Not only does it look your backyard look good, but having a sharp-looking yard also increases the value of your home. To achieve that, a walk mower might not be enough.
A walk mower isn’t even close to a riding lawn mower in terms of speed and efficiency. That is especially true if you’re navigating rough terrain.
Riding mowers are quite an investment, though. So there’s a lot you need to know about them before you purchase one.
What Is a Riding Lawn Mower?
A riding lawn mower is a mower with a seat that you ride to operate, unlike push or towing mowers. Looking like small tractors, riding lawn mowers are the preferred option for landscaping professionals as they work perfectly on large lawns and rough terrain.
Why Would You Need One?
The most obvious perk of having a riding lawn mower is that it works faster than a walking mower. It goes through the grass more effectively, and thus, it works better for bigger areas.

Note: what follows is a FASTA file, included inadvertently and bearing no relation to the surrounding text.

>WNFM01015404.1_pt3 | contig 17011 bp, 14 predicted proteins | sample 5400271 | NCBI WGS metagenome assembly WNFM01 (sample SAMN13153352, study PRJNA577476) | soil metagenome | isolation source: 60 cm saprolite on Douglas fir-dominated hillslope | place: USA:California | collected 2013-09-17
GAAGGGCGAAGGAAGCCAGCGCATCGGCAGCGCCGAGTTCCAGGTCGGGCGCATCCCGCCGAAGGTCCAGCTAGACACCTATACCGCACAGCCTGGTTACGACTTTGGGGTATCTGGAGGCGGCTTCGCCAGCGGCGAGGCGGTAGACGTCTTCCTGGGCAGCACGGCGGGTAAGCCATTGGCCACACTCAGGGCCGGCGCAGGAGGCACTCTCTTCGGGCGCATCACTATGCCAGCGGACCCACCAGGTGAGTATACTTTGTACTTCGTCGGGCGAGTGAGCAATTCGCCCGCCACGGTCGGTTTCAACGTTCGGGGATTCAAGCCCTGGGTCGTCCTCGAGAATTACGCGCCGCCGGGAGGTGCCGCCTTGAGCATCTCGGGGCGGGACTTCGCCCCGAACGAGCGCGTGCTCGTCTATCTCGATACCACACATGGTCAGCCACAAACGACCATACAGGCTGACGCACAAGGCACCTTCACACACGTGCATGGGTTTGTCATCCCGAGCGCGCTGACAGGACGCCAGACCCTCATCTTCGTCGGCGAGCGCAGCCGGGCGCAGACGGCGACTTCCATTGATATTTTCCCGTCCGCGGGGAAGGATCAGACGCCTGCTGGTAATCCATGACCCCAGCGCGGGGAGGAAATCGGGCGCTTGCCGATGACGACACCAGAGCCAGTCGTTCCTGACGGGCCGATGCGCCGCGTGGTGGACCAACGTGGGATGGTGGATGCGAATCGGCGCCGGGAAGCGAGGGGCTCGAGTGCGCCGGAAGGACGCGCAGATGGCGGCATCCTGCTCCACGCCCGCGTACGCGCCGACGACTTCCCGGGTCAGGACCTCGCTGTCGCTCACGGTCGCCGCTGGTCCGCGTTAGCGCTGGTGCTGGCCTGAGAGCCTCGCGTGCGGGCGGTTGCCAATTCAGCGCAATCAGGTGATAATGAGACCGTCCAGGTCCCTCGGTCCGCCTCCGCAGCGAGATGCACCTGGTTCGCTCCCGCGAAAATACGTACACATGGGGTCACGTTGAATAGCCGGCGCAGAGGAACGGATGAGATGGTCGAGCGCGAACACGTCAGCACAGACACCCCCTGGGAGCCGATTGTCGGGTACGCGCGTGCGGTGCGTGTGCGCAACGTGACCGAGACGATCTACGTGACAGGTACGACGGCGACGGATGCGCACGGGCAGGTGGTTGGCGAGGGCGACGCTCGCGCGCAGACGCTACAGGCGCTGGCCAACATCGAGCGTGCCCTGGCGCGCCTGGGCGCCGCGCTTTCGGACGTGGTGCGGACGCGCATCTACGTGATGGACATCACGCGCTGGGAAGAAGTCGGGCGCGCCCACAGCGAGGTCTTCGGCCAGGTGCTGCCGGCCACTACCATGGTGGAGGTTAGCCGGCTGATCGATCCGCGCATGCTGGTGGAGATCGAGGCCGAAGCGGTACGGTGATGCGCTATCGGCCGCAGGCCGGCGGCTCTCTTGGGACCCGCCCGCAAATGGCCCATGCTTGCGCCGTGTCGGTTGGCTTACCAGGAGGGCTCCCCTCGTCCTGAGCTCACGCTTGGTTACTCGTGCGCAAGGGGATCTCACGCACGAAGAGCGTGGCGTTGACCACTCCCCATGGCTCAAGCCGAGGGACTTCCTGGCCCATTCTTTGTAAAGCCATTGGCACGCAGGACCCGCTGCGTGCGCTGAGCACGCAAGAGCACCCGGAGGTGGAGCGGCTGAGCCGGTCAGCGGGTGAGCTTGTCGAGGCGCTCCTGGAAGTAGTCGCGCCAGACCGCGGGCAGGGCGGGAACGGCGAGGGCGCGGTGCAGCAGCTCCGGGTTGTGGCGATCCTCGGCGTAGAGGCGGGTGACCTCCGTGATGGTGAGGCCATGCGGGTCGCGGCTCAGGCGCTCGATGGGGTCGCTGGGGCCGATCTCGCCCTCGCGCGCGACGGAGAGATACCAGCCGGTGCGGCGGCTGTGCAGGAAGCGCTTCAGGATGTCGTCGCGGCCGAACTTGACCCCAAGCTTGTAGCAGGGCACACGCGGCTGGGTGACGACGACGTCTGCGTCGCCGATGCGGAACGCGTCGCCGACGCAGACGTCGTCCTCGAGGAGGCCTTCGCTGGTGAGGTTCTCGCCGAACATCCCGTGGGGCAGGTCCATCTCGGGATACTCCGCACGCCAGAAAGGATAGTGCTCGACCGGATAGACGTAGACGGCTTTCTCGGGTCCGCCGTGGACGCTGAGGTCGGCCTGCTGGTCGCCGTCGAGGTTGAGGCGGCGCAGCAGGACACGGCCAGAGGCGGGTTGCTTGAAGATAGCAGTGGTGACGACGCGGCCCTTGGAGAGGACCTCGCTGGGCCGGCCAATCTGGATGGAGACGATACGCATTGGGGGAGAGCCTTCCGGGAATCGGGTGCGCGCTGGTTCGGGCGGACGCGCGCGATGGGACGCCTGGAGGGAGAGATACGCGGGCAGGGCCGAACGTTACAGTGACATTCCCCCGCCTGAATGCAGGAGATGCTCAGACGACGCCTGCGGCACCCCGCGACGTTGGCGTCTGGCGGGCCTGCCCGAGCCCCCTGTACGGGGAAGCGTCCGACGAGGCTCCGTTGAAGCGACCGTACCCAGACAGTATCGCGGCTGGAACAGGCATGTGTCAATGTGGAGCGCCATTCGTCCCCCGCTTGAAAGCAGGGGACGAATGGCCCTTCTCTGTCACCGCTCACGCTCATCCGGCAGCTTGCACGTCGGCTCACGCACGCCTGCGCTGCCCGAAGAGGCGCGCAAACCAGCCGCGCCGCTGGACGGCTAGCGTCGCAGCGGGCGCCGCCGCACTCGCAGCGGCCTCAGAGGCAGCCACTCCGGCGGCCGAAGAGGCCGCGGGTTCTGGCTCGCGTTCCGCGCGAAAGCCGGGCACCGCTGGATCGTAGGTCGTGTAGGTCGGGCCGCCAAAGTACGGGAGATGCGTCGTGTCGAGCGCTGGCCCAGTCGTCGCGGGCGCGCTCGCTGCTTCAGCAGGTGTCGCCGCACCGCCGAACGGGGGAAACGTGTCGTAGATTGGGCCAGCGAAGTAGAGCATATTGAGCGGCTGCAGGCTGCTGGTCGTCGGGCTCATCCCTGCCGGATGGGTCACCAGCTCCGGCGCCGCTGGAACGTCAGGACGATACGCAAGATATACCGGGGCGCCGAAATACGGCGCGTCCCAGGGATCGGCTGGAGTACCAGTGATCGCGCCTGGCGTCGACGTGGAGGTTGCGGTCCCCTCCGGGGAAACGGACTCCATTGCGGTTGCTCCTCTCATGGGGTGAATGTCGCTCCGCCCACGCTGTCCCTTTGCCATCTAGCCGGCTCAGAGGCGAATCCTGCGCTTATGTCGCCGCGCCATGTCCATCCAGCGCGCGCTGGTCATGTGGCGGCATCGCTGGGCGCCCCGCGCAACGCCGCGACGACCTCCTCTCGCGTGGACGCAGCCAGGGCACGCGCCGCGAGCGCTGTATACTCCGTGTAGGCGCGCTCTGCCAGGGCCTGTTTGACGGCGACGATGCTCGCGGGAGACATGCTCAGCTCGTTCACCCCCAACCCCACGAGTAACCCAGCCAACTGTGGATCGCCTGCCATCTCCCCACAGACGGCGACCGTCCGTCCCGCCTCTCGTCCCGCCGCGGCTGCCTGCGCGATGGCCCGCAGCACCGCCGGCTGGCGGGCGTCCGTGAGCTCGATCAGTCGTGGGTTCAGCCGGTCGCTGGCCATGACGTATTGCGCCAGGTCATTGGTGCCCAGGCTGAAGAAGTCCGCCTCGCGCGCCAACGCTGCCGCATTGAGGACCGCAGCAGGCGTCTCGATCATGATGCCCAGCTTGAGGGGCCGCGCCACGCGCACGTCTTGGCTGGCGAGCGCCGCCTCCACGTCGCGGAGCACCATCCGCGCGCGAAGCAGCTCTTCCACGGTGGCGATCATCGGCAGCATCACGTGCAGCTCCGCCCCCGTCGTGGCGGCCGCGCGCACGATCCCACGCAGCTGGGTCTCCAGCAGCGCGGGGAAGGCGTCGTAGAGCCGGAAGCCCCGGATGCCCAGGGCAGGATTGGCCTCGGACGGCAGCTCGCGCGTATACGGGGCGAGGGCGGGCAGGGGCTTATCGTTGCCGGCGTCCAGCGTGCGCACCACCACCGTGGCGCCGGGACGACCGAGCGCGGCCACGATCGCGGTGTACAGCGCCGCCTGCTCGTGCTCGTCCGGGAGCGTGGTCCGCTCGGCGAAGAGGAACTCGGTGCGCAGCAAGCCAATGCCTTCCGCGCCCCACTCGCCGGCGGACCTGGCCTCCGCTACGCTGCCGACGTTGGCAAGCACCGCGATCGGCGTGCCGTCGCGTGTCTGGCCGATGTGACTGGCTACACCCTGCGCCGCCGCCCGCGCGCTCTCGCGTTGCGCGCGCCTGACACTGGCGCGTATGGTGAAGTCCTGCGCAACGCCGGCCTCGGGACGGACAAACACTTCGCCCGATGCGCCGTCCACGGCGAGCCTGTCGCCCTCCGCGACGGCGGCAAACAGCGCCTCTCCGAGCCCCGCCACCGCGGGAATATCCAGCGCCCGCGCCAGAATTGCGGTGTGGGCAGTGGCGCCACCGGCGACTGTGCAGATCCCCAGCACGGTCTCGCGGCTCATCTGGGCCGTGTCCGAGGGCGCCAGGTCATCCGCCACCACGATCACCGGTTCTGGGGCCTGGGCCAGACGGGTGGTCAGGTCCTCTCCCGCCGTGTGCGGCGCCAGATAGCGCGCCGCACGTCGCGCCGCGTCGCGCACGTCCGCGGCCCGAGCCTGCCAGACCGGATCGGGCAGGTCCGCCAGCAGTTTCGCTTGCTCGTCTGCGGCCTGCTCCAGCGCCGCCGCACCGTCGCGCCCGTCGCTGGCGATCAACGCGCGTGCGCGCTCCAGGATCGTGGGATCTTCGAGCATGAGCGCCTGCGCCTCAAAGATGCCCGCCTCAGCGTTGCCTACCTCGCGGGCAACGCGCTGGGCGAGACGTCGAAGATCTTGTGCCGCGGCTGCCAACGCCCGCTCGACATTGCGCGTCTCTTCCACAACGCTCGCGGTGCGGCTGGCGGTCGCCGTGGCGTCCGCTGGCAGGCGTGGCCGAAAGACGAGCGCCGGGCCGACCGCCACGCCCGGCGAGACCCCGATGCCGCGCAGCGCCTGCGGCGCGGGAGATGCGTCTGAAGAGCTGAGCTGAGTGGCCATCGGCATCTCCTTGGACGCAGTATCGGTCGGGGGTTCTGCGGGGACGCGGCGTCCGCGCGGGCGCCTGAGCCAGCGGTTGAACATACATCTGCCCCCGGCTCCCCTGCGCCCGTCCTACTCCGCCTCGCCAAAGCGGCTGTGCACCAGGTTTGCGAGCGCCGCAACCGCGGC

Rough terrain poses a set of challenges when it comes to mowing them. You need a mower that’s capable of navigating rough terrain smoothly, one that can climb hilly terrain easily while maintaining power and energy to do it. Only a riding lawn mower can do that, thanks to its propulsive force.
Types of Riding Lawn Mower
There are multiple types of riding lawn mowers, each with specific design features that tend to different needs.
A zero-turn is a mower whose mowing deck is placed in front of the machine rather than below it. To pivot through sharp angles, zero turns have two swiveling wheels in the front and two big rear wheels that you control using a pair of lap bars employing a dual hydrostatic transmission.
The ZTR (Zero Turn Radius) feature of zero-turn mowers gives them a significant advantage over other riding lawn mowers, where they’re highly maneuverable, and they move faster than typical tractors, covering a larger area in remarkably less time. They also have an impeccable sharp cutting performance that’s ideal for use around flower beds. A deck size of 32 to 60 inches means you can cut the most grass in the shortest time.
The average power of a zero-turn mower ranges between 12 to 25 HP, with engine sizes between 452 and 700 cc. Some of them work with single cylindrical engines, while others operate on robust V-Twin engines. Single engines are more economical but they’ll only work well in small lawns, while V-Twins are perfect for hilly terrain.